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A system to keep tabs on ships

The Coast Guard has been directed to develop a program for tracking vessels, but has shown little interest in a private service that does just that.

March 31, 2007|Ronald D. White | Times Staff Writer

The Canadian boat was salmon fishing in the Gulf of Alaska last summer when it ran aground, ripped a hole in its hull and began to take on water.

Its skipper and two crewmen were about to benefit from an eye in the sky.

Using an inexpensive private system that tracks vessels by satellite, personnel at the U.S. Coast Guard's district headquarters in Juneau, Alaska, turned to a computer screen showing an image of the coastline from Puget Sound to the Aleutian Islands.

Superimposed on the display were several vessels. One of them, an oceangoing tug towing cargo barges, was near the foundering fishing boat. The Coast Guard contacted the tug.

"Because they knew exactly where we were, they asked could we divert over and pick up these guys," said David Byrne, operations manager for Seattle-based Alaska Marine Lines, owner of the tug that conducted the impromptu rescue. "We took them back to shore and everyone was happy."

The Automated Secure Vessel Tracking System has proven itself to businesses around the world. It gave real-time information to oil companies as Hurricane Katrina raged in 2005, helping them follow oil platforms that had been torn from their moorings. It has tracked ships in distress far out to sea.

But the system is getting more attention these days because of who isn't using it: the Coast Guard. Juneau is one of the few Coast Guard district headquarters that subscribes to the system.

Congress ordered the Coast Guard to begin testing by Sunday a system that would track all ships approaching U.S. ports. The Coast Guard says a system will be in place, but critics are concerned that it will prove to be insufficient.

The Coast Guard and Maritime Transportation Act of 2006 says the Coast Guard, part of the Department of Homeland Security, must begin a three-year pilot program of a system capable of tracking 2,000 ships at once "to aid maritime security and response to maritime emergencies." The latter is of particular interest to shipping line insurers, who note that a single containership in distress at sea represents, with its cargo, a potential $2-billion loss.

Some lawmakers are trying to convince the Coast Guard that the answer already exists in the maritime industry's vessel tracking system.

The desire for long-range tracking is an acknowledgment that the current traffic control system, which notes the arrival of ships from foreign shores, is risky in a post-9/11 world. Ship captains are required only to file a notice four days before hitting port, telling the Coast Guard about the ship's cargo and the identities of its crew, among other information.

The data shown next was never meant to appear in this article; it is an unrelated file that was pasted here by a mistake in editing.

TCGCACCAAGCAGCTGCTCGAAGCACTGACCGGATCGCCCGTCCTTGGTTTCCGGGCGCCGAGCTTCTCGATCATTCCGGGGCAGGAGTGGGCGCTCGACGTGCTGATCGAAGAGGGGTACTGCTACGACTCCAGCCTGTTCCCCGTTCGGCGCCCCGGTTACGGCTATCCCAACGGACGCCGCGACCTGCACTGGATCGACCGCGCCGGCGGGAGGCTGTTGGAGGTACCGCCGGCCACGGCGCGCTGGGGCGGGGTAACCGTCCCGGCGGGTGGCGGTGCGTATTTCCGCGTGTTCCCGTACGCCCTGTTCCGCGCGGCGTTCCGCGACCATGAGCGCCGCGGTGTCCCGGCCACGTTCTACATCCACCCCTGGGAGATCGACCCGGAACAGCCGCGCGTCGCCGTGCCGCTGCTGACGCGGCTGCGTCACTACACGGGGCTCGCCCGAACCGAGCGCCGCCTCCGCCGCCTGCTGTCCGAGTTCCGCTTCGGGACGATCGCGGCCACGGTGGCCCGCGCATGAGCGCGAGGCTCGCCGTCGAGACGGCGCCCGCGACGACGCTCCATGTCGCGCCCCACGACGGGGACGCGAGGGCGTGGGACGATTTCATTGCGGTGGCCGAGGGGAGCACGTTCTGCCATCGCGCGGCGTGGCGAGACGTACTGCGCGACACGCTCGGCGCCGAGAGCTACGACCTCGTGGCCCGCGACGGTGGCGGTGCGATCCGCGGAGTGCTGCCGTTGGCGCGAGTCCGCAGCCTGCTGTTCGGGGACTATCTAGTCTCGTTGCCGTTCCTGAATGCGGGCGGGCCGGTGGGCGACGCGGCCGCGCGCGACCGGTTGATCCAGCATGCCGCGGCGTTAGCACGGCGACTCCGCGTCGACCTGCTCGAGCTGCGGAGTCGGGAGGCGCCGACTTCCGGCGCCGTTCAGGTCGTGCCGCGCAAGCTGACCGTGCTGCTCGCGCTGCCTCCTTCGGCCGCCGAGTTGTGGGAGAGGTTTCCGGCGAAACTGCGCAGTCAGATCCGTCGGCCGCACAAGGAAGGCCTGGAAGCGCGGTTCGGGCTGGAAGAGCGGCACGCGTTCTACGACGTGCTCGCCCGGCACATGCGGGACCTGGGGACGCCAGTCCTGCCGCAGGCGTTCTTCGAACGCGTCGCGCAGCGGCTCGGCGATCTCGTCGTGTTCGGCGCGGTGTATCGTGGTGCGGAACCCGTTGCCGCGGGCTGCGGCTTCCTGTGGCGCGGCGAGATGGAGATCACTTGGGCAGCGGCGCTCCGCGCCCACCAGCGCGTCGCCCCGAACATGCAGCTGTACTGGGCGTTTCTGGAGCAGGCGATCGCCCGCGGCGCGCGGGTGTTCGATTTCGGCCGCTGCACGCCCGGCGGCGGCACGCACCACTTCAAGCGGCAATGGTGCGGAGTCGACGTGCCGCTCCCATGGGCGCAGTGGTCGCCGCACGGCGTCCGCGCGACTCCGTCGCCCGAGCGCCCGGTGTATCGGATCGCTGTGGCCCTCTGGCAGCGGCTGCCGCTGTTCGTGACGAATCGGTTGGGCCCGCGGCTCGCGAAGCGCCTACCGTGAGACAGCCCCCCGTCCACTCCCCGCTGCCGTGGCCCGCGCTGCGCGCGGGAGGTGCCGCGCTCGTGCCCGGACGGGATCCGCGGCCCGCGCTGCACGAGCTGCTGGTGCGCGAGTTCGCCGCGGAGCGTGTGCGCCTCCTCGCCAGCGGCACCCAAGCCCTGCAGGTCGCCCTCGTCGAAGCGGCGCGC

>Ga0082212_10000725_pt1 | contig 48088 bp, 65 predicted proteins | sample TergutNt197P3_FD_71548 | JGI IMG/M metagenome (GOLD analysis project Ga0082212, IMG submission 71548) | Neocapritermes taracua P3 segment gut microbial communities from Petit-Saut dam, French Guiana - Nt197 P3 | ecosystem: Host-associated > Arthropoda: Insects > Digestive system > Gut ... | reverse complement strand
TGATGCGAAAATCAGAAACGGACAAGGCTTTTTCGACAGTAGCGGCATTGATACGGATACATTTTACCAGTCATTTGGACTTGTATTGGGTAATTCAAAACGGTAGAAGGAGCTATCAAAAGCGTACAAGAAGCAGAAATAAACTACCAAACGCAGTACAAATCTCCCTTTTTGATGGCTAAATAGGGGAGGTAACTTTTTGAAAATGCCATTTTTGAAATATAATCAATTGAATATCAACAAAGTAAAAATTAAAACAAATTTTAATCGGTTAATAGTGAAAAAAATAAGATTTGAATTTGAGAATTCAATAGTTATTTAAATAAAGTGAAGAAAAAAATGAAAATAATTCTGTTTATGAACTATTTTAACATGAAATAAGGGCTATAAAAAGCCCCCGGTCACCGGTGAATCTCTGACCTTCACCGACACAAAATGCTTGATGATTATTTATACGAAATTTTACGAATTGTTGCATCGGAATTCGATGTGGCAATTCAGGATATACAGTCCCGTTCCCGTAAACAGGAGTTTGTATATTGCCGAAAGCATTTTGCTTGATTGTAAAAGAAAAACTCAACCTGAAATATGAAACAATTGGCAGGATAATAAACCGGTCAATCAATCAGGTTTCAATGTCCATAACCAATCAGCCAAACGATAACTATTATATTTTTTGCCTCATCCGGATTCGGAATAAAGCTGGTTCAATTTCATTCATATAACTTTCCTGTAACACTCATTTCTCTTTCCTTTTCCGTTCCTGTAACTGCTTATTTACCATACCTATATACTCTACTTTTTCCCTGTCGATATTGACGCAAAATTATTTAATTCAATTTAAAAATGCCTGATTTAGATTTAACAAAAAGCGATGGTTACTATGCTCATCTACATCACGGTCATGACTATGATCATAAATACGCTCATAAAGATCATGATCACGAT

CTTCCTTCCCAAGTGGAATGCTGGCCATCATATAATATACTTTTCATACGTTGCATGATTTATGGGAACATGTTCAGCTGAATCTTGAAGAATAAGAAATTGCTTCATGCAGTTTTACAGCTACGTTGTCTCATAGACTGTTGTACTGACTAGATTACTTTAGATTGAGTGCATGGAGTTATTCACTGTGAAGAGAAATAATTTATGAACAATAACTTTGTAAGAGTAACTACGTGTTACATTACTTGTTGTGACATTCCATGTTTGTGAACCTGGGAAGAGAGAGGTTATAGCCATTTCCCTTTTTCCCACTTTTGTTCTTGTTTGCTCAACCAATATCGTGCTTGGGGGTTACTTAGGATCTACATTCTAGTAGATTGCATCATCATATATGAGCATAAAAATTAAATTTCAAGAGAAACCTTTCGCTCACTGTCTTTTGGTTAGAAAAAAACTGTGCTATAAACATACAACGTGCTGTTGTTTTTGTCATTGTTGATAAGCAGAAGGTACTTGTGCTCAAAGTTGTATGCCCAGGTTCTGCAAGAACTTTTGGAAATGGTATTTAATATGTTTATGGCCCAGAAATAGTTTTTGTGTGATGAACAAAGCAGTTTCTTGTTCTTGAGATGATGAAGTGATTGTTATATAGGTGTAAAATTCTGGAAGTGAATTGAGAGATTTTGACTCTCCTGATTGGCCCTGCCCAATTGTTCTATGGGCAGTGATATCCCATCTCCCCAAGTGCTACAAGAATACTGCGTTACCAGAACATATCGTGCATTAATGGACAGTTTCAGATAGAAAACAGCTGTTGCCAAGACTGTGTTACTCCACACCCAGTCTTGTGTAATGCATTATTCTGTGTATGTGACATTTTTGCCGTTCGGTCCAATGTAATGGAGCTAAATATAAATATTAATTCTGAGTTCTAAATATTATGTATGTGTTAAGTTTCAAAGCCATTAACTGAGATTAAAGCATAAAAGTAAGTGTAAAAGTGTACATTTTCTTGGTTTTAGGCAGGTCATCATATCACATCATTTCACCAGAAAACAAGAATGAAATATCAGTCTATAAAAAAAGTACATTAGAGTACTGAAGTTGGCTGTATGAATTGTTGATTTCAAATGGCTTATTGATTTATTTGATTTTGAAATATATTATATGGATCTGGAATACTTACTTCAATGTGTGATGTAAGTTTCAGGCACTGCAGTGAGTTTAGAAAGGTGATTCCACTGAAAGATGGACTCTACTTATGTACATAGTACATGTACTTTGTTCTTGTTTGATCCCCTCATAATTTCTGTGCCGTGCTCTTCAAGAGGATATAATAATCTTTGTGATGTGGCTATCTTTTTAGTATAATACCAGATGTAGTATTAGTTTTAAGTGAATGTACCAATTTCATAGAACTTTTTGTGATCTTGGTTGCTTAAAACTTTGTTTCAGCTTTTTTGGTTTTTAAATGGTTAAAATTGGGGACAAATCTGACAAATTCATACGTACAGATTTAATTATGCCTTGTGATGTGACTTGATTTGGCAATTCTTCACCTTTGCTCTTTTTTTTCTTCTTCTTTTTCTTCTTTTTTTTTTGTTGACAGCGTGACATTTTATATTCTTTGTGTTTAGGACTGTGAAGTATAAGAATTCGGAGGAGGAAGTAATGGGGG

Rep. Loretta Sanchez (D-Santa Ana), who chairs the House subcommittee on Border, Maritime and Global Counterterrorism, said that "most Americans probably assume that we already track all vessels coming to American ports. Unfortunately we do not."

Sen. Charles E. Schumer (D-N.Y.) said he wanted the Coast Guard to sign up for the existing maritime system "immediately and allow us to keep a vigilant watch over our ports.... Despite scores of ships from every corner of the globe entering the New York port every year, we still don't have a comprehensive tracking system in place to closely monitor whether it's a friend or a foe coming to our shores."

Dana A. Goward, the Coast Guard's director for maritime domain awareness, acknowledged that much work needed to be done.

"Generally our maritime traffic control system is where the aviation industry was in the 1920s and 1930s," Goward said. "We think we are making progress, but the nation needs to do better. We are confident we are getting better all the time."

Goward said that the Coast Guard would have "a combination of classified and unclassified solutions that will allow us to exceed" congressional requirements by Sunday's deadline.

The Coast Guard has been relying primarily on a radio-based tracking system. Its new system is expected to use satellite technology, but not immediately and then only on a limited basis, Schumer said.

The system being pushed by Schumer, Sanchez and other members of Congress, however, has been used to monitor ship movement for the last five years by a coalition of nonprofit maritime organizations.

The system relies on emergency beacons that already are fixtures on most commercial vessels. A software program "pings" the ship via satellite and retrieves data such as the name of the vessel, its owner, its latitude and longitude, its speed and its course. It can also track a ship's route across the ocean, allowing observers to know whether the ship stopped and met another vessel at sea or diverted to a port that wasn't on its usual route.

"Many shipping lines have some form of tracking, but these are very individualized, proprietary looks," said Manny Aschemeyer, the retired ship captain who runs the Marine Exchange of Southern California, which tracks vessel movements into and out of the ports of Los Angeles and Long Beach.

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